Hapticity and fluxionality

Molecules with polyhapto ligands are often "fluxional", also known as stereochemically non-rigid. Two classes of fluctionality are prevalent for organometallic complexes of polyhapto ligands:

  • Case 1, typically: when the hapticity value is less than the number of sp2 carbon atoms. In such situations, the metal will often migrate in from carbon to carbon, maintaining the same net hapticity. The η1-C5H5 ligand in (η5-C5H5)Fe( η1-C5H5)(CO)2 rearranges rapidly in solution such that Fe binds alternatingly to each carbon atom in the η1-C5H5 ligand. This reaction is degenerate and, in the jargon or organic chemistry, it is an example of a sigmatropic rearrangement.
  • Case 2, typically: complexes containing cyclc polyhapto ligand with maximized hapticity. Such ligands tend to rotate. A famous example is ferrocene, Fe(η5-C5H5)2, wherein the Cp rings rotate with a low energy barrier about the principal axis of the molecule that "skewers" each ring (see rotational symmetry). This "ring whizzing" explains, inter alia, why only one isomer can be isolated for Fe(η5-C5H4Br)2. In this case, the rotamers are not necessarily degenerate, but the rotational barriers have low energies of activation.

History

The need for additional nomenclature for organometallic compounds became apparent in the mid-1950s when Dunitz, Orgel, and Rich described the structure of the "sandwich complex ferrocene by X-ray crystallography[5] where an iron atom is "sandwiched" between two parallel cyclopentadienyl rings. Cotton later proposed the term hapticity derived from the adjectival prefix hapto (from the Greek haptein, to fasten, denoting contact or combination) placed before the name of the olefin,[6] where the Greek letter η (eta) is used to denote the number of contiguous atoms of a ligand that bind to a metal center. The term is usually employed to describe ligands containing extended π-systems or where agostic bonding is not obvious from the formula.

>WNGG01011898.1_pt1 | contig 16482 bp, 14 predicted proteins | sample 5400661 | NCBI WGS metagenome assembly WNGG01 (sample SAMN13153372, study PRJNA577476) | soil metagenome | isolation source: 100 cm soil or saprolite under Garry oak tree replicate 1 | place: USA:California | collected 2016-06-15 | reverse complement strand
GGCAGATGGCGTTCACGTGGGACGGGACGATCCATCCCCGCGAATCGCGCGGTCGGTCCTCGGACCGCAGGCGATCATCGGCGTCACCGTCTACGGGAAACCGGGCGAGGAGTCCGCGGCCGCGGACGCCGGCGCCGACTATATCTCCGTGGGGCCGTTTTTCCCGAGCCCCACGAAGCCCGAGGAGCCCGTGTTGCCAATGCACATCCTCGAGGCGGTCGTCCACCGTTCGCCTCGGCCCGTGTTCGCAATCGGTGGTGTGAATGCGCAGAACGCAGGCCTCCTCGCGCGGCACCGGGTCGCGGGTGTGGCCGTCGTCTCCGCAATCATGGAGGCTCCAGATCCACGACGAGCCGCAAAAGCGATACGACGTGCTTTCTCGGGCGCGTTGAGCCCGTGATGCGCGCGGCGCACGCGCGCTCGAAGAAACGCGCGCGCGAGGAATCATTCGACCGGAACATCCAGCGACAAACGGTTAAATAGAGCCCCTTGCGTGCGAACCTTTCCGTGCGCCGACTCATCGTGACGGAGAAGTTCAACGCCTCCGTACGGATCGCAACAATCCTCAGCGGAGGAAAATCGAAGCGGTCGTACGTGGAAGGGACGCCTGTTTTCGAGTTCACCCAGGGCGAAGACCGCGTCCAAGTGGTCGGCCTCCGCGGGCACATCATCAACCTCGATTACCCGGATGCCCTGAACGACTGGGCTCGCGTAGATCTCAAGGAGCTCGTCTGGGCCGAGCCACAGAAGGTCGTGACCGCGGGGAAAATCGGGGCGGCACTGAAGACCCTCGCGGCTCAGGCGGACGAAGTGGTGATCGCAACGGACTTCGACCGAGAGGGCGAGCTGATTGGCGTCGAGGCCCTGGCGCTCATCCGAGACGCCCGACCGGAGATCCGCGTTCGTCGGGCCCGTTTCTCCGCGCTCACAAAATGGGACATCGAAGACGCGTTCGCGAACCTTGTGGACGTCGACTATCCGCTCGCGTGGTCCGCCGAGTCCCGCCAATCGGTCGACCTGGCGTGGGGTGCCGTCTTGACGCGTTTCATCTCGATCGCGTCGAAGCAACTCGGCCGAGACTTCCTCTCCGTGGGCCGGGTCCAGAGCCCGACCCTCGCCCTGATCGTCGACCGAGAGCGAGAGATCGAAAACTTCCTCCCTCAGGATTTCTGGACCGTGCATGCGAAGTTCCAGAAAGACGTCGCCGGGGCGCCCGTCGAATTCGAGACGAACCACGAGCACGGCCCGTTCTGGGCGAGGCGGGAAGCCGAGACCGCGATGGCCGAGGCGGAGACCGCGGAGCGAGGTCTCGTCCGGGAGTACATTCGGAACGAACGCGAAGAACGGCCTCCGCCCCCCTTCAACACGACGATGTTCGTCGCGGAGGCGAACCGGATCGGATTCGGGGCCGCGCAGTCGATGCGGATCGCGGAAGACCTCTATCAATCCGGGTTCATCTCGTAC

Historically important compounds where the ligands are described with hapticity

  • Ferrocene
  • Uranocene - bis(η8-1,3,5,7-cyclooctatetraene)uranium
  • W(CO)3(PPri3)22-H2 ) - the first compound to be synthesized with a dihydrogen ligand.[1][2]
  • IrCl(CO)[P(C6H5)3]22-O2) - the dioxygen derivative which forms reversibly upon oxygenation of Vaska's complex.

References

  1. 1.0 1.1 G. J. Kubas (1988). "Molecular hydrogen complexes: coordination of a σ bond to transition metals". Acc. Chem. Res. 21 (3): 120–128. doi:10.1021/ar00147a005. 
  2. 2.0 2.1 Kubas, G. J., "Metal Dihydrogen and σ-Bond Complexes", Kluwer Academic/Plenum Publishers: New York, 2001
  3. D. Sutton (1993). "Organometallic diazo compounds". Chem. Rev. 93 (3): 995–1022. doi:10.1021/cr00019a008. 
  4. IUPAC Red book
  5. J. Dunitz, L. Orgel, A. Rich (1956). "The crystal structure of ferrocene". Acta Crystallographica. 9: 373–5. doi:10.1107/S0365110X56001091. 
  6. F. A. Cotton (1968). "Proposed nomenclature for olefin-metal and other organometallic complexes". J. Am. Chem. Soc. 90 (22): 6230–6232. doi:10.1021/ja01024a059.